Attorney General James and Governor Hochul File Legal Action in Supreme Court to Block New Jersey From Terminating Waterfront Commission – New York State Attorney General

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State of New York Files Complaint Against State of New Jersey in U.S. Supreme Court
Seeking Injunction to Prevent Dissolution of Bi-state Law Enforcement Commission
New Jersey’s Withdrawal from Compact Would Result in
Immediate and Irreparable Harm to New York

NEW YORK – New York Attorney General Letitia James and Governor Kathy Hochul today filed legal action in the United States Supreme Court to block New Jersey from terminating the Waterfront Commission created by New York and New Jersey for the port that the two states share. The complaint invokes the Supreme Court’s jurisdiction to seek a declaratory judgment and both preliminary and permanent injunctions to prohibit New Jersey from breaching the congressionally approved Waterfront Commission Compact between New York and New Jersey. New Jersey’s withdrawal would likely cause immediate and irreparable harm to New York, resulting in increased criminal activity, higher prices on incoming goods, and racial and gender inequities in hiring at the port.
“For decades, the Waterfront Commission has been a critical partnership to keep our ports and our communities safe,” said Attorney General James. “New Jersey’s attempt to terminate this commission is unlawful, ill-advised, and infringes on our efforts to crack down on crime. This commission has long proved to be a necessary force to root out corruption and organized crime, and we will use every tool at our disposal to ensure its powers remain intact and our communities benefit from its important work.”
“Protecting the safety of New Yorkers and our vital industries is my top priority, and we cannot afford to lose the Waterfront Commission’s unique authority and expertise in combatting crime at our port,” said Governor Hochul. “In light of current geopolitical uncertainty, the termination of the Waterfront Commission would cause immediate and irreparable harm to New York state, from increased crime to higher prices to employment inequities. It is our responsibility to New Yorkers to stop New Jersey’s unlawful actions and preserve the ongoing work of this law enforcement agency.”
The bi-state Waterfront Commission was created in 1953 to address organized crime at the port, which spans areas in both states. For more than 60 years, the Commission has worked to investigate, deter, combat, and remedy criminal activity and influence and to ensure fair hiring and employment practices at the port. The Commission has had many successes, including by providing unique bi-state assistance to federal and state investigations, and it is a vital law enforcement agency performing the critical work of combatting organized and violent crime.  
The work of the Commission is far from over. Commission investigations continue to result in convictions of individuals associated with organized crime families, seizures of illegal drugs and firearms, and seizures of financial proceeds from illegal drug trafficking, loan sharking, and gambling. Organized crime enterprises’ attempts to exert influence over both sides of the port are ongoing.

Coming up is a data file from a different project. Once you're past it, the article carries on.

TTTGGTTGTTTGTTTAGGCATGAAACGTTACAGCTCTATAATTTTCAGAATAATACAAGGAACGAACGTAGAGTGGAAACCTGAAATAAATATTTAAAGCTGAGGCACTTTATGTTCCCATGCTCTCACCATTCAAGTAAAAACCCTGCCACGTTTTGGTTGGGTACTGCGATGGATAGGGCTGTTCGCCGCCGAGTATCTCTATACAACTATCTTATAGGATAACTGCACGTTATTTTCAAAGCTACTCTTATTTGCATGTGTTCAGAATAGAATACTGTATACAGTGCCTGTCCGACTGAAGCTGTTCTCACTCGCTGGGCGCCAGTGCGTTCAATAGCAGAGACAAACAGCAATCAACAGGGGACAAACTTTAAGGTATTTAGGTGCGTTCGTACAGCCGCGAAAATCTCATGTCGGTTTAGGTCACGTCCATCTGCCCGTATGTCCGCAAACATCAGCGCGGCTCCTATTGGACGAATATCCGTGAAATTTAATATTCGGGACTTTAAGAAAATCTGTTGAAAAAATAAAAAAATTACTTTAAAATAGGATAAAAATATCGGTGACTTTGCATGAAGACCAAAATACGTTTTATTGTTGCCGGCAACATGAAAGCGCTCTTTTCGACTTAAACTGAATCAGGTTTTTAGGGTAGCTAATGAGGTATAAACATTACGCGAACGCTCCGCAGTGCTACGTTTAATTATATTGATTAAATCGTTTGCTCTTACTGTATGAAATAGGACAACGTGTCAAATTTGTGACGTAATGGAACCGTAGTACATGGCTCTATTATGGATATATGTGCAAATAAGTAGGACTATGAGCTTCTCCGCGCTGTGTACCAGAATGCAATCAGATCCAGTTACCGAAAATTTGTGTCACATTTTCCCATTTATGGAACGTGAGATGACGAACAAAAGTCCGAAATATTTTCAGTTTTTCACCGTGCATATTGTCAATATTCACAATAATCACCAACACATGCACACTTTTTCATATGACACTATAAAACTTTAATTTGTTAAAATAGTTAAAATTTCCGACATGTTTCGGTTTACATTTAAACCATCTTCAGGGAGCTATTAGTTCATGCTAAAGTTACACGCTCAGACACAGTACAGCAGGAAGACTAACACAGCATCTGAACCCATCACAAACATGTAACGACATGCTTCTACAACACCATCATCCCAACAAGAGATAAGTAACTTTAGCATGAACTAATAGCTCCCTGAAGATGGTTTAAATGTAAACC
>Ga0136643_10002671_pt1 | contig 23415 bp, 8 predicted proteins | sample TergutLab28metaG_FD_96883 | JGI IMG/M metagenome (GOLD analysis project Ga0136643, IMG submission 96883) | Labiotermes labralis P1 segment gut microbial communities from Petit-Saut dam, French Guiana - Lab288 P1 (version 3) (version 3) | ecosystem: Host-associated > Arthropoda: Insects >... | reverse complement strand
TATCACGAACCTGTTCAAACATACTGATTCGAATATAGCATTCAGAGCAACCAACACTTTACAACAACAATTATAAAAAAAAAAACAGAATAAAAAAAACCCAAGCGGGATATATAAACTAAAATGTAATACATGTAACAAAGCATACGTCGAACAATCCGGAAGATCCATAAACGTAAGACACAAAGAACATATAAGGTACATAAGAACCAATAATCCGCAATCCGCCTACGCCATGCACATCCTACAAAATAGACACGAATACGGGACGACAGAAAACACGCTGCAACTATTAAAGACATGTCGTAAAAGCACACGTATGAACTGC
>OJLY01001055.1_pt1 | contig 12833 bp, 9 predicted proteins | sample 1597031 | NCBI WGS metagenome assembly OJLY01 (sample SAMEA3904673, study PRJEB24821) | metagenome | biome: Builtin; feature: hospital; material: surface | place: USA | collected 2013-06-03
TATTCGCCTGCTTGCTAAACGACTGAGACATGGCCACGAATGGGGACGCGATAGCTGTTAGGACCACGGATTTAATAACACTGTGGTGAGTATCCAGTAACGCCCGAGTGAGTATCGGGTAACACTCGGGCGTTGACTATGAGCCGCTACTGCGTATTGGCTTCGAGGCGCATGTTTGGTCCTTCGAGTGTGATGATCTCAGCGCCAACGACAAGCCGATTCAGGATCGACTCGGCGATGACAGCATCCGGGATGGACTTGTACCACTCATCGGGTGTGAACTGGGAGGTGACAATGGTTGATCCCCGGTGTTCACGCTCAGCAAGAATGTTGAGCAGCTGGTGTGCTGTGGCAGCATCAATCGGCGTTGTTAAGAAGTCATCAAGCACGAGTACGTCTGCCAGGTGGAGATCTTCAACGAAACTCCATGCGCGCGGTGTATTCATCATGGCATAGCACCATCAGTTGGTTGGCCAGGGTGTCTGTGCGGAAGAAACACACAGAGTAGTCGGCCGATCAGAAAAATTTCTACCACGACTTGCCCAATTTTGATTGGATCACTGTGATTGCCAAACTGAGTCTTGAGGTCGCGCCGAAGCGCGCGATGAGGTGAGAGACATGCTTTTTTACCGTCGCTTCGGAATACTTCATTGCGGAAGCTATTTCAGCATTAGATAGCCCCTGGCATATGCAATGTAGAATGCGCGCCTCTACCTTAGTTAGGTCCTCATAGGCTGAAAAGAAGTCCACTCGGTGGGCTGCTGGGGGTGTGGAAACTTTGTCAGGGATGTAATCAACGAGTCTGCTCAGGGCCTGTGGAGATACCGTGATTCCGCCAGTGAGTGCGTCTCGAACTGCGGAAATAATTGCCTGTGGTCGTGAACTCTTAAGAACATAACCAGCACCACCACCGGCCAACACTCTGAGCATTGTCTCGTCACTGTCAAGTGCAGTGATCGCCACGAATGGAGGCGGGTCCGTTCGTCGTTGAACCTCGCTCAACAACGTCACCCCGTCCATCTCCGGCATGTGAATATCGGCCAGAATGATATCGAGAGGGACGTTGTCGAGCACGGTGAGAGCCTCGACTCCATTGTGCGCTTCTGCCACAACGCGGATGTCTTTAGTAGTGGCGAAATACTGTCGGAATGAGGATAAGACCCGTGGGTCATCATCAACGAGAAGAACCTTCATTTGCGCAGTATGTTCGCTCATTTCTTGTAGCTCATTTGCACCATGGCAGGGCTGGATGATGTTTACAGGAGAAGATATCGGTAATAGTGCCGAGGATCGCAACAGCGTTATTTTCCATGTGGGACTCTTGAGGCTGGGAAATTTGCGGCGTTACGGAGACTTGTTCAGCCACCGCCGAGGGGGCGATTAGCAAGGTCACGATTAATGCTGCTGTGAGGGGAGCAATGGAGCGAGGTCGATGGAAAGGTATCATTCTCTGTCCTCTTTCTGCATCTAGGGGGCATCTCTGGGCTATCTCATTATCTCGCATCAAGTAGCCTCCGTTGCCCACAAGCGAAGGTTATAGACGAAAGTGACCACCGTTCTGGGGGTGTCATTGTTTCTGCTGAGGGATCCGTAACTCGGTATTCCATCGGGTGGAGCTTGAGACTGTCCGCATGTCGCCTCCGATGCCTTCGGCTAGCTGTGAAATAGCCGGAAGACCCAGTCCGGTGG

Those who are connected to organized crime or other corrupt enterprises are often rewarded with high paying, low-show, or no-work special compensation packages. These special compensation packages have a detrimental economic impact on the port and the New York metropolitan area. The Commission oversees the licensing and registration of the waterfront workforce, including background checks to prevent individuals with mob ties from joining the workforce, and also works with employers and union leadership to ensure fair and non-discriminatory hiring and labor practices at the port. The Commission is the central repository of intelligence pertaining to criminality and organized crime influence in the port. In screening prospective workers, the Commission employs sophisticated investigative techniques not only to detect prior criminality, but also to root out associations between prospective longshore candidates and organized crime figures and career criminals. 
Weakening or ultimately terminating the Commission’s ability to conduct criminal investigations and background checks and regulate the hiring, registration, and licensing of waterfront employees will likely increase opportunities for individuals associated with organized crime enterprises to obtain employment at the port or otherwise exert control over port operations. This could result in increased opportunities for the port to be used for criminal activity, such as the importation and distribution of dangerous contraband — including narcotics and guns. Increased criminal activity at the port would also likely result in increased prices for goods that flow through the port and into New York and the surrounding region.
The Commission’s unique authority and expertise are essential to overseeing activity on both sides of the port. Despite the need for the Commission to continue its work unimpeded, New Jersey has stated that it intends to withdraw unilaterally from the compact and terminate the Commission. New Jersey’s action would violate federal law, and the state does not have the power to abolish the Commission without New York’s consent, as the compact is both a binding contract and a federal statute, and its terms provide that it may be amended only by concurring legislation passed by both states.  
The complaint filed in the Supreme Court requests that the court preliminarily and permanently enjoin New Jersey from taking any action to further its unilateral withdrawal and declare that any such action is unlawful and void to preserve and protect the Waterfront Commission and the interstate agreement that created it. 
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